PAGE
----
Hsui-ju Stacy Lo: The ‘Rivers and Lakes’ (jianghu) of Beijing, 2012
This grant supported my anthropological investigation of ‘rivers and lakes’ (jianghu) – a concept, or an imaginary world about which every Chinese person knows, but no one seems to be able to draw the complete picture of the world. Often understood as a collective fantasy space created by the disenfranchised in which adventure and honor are valued, jianghu is “the other clue to understanding Chinese society”.1 Although the term jianghu finds ancient origins that go back to the fourth-century BC Taoist philosopher Zhuangzi, common references to jianghu – literally ‘rivers and lakes’ – in everyday Chinese life are regarded as something of a revival of an ancient cosmos.
However, it is misleading to call it a ‘revival’ since the existence of jianghu cannot be limited to the utterances of the term, but should extend to the imageries, metaphors, and representations in art and literature. When a more comprehensive approach is adopted, one sees the process of mimesis and transmogrification through history.2 From this standpoint, the scenarios of today’s jianghu are not only specific to the temporality of the present, but also subject to the legends and stories long passed down. An extensive study of jianghu requires both synchronic and diachronic methodologies.
One of the aspects of jianghu I proposed to research is the urban jianghu. I chose Beijing largely because of cultural critic Chen Guanzhong’s co-authored volume Boximiya Zhongguo (2003), or Bohemian China. The Beijing as depicted by Chen and co is the bohemian capital of China, a cosmopolitan city whose creative energies, imagination and freedoms have blossomed in ways similar to the nineteenth-century Paris, cultural capital of Europe at the time. What is intriguing about the volume is Chen & co’s close association between boximiya and jianghu. For them, jianghu appears to be the Chinese answer to bohemia. Ten years since its publication, does this association still make sense?
From my exploration of jianghu and interaction with the self-styled jianghu characters over the summer, I would conclude tentatively that the spontaneity and the organic beginnings of jianghu are obsolescent. However, the question that deserves more thought is not whether Chen’s Beijing has survived to this day, but the myriad ways jianghu has transmuted since it was first introduced.
While the granting period is too short to complete the dissertation research as proposed above, I have conducted interviews and library research in and around Beijing in quest for the contours and colors of this imaginary world. Interestingly, everyone I have spoken to over the summer confirmed its existence and continuingeffect on the contemporary Chinese society. In Li Peifeng’s opinion, Songzhuang, an organic artist village on the outskirt of Beijing, is the epitome of jianghu. The artists, as he told me, come here from all over (nationally and internationally), to realize their dreams and fulfil ambitions. Not dreams of creating the once-admired utopia, but dreams of making money and achieving fame. The organism may not be the same, but the techniques and tactics with which Songzhuang artists operate remain those particular to jianghu.
Wang Guofeng, Caochangdi-based artist, holds similar views. While he does not idealize jianghu quite as romantically as Chen, as an insider (quanneiren), Wang has an acute insight into the workings of jianghu techniques. For him, jianghu exists because these techniques are in everyday use. These techniques, derived largely from Confucian, Mohist and Taoist principles, operate outside of a strictly legal society that modern China strives for. These principles are guided by the spirit of jianghu (jianghu yiqi), a gift-like quality in friendship in which feelings and responsibilities are to be shared at the risk of losing autonomy. Jianghu principles deserve a thorough study because they reveal the pre-law moral characteristics unique to Chinese society. Li and Wang are important contacts I have established over the summer as they are well connected in their respective fields. Both have agreed to assist my ongoing research.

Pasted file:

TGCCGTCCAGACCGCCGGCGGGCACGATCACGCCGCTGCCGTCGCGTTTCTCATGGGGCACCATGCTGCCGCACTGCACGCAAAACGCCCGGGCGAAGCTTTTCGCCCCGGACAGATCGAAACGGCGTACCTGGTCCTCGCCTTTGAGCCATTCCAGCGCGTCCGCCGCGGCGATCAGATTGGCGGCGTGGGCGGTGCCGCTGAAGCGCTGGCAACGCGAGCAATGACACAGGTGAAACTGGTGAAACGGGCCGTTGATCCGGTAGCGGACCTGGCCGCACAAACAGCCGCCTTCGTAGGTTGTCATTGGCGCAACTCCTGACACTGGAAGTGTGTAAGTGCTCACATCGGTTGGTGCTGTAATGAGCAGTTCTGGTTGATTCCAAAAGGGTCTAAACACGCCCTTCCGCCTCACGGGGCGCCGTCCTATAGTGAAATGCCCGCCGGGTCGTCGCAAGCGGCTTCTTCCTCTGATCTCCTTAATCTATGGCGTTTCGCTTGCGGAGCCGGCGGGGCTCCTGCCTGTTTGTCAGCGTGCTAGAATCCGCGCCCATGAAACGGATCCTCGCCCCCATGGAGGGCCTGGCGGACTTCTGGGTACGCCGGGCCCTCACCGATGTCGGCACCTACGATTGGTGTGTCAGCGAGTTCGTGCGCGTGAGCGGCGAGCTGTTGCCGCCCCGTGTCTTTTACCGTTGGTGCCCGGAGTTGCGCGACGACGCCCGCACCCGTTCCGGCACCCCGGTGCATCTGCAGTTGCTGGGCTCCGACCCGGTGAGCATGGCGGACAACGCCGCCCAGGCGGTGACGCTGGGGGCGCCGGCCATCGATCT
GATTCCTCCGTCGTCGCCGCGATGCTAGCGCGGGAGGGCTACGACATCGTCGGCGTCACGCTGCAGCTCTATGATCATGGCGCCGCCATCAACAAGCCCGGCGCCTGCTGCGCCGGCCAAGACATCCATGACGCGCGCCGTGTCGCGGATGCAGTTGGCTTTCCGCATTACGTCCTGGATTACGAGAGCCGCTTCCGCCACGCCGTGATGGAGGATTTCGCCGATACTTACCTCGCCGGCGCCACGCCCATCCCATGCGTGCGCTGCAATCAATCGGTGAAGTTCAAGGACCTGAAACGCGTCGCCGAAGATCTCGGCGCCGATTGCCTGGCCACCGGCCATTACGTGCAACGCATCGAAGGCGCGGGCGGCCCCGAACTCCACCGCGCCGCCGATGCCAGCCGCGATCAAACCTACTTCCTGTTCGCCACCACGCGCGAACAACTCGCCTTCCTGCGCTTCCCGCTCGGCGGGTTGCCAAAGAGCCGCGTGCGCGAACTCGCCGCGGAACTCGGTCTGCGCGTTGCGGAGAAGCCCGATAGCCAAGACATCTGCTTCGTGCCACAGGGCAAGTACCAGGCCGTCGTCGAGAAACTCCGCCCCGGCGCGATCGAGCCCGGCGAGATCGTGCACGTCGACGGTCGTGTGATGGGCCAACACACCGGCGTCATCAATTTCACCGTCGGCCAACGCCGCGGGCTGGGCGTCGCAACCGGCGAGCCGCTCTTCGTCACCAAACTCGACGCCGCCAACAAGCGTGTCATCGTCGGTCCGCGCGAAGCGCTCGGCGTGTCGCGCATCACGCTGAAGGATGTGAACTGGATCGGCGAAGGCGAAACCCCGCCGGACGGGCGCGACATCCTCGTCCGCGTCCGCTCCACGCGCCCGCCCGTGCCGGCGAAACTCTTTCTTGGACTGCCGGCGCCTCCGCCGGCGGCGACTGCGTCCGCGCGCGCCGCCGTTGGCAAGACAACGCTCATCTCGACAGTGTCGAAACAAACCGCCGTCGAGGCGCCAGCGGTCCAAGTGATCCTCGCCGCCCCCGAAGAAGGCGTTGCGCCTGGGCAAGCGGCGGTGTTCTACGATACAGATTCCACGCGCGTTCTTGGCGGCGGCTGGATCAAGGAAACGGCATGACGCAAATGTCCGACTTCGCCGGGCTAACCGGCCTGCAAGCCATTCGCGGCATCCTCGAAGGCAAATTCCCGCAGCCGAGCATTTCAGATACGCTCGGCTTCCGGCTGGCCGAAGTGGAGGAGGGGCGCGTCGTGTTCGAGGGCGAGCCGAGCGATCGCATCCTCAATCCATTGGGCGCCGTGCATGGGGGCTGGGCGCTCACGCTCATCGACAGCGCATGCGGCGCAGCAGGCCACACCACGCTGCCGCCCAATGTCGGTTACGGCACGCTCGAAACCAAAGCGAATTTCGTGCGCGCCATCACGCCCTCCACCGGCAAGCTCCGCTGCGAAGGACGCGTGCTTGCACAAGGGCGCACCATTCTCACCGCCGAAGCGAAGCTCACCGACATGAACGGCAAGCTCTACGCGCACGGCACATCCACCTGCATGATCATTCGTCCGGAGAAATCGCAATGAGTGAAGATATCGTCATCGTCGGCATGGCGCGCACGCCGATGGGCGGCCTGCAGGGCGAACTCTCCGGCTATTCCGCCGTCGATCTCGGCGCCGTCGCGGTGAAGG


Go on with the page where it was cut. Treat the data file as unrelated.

Documentary filmmaker Wu Wenguang suggests that jianghu is “about floating in the unpredictable torrents of a different kind of life after the body has left the familiar soil.”3 The jianghu he documents is a “life on the road,” a kind of life lived mainly by migrant workers and artists alike. His projects revolve around the ideas of wandering and the world of jianghu. I am very fortunate to have obtained his support for my dissertation research.
In addition to the interviews, I have also conducted considerable library research in the National Library of China. The textual and video material I have collected over the summer contributes enormously to my overall project. This summer fund has helped me lay the necessary foundation for a two-year dissertation research.
For more information on the Weatherhead Undergraduate Training Grant fellowship, please contact Kim Palumbarit at email@example.com.
1 The subtitle of Wang Xuetai’s latest book Shuihu, Jianghu (2011) is “理解中國社會的另一條線索”which, as I have translated above, is “the other clue to understanding Chinese society”.
2 I stated the theoretical framework in more detail in the proposal.
3 My translation. Emphasis added. Quoted in Zhu Dake, The Festival of Liumang, 2006, 308. Wu Wenguang is a well-known contemporary artist who works mainly in video and performance art. His works include Bumming in Beijing: the last dreamers (Liulang Beijing, 1990) and Jianghu: Life on the Road (1999).
For more information on the Weatherhead PhD Training Grant fellowship, please contact Kim Palumbarit at firstname.lastname@example.org.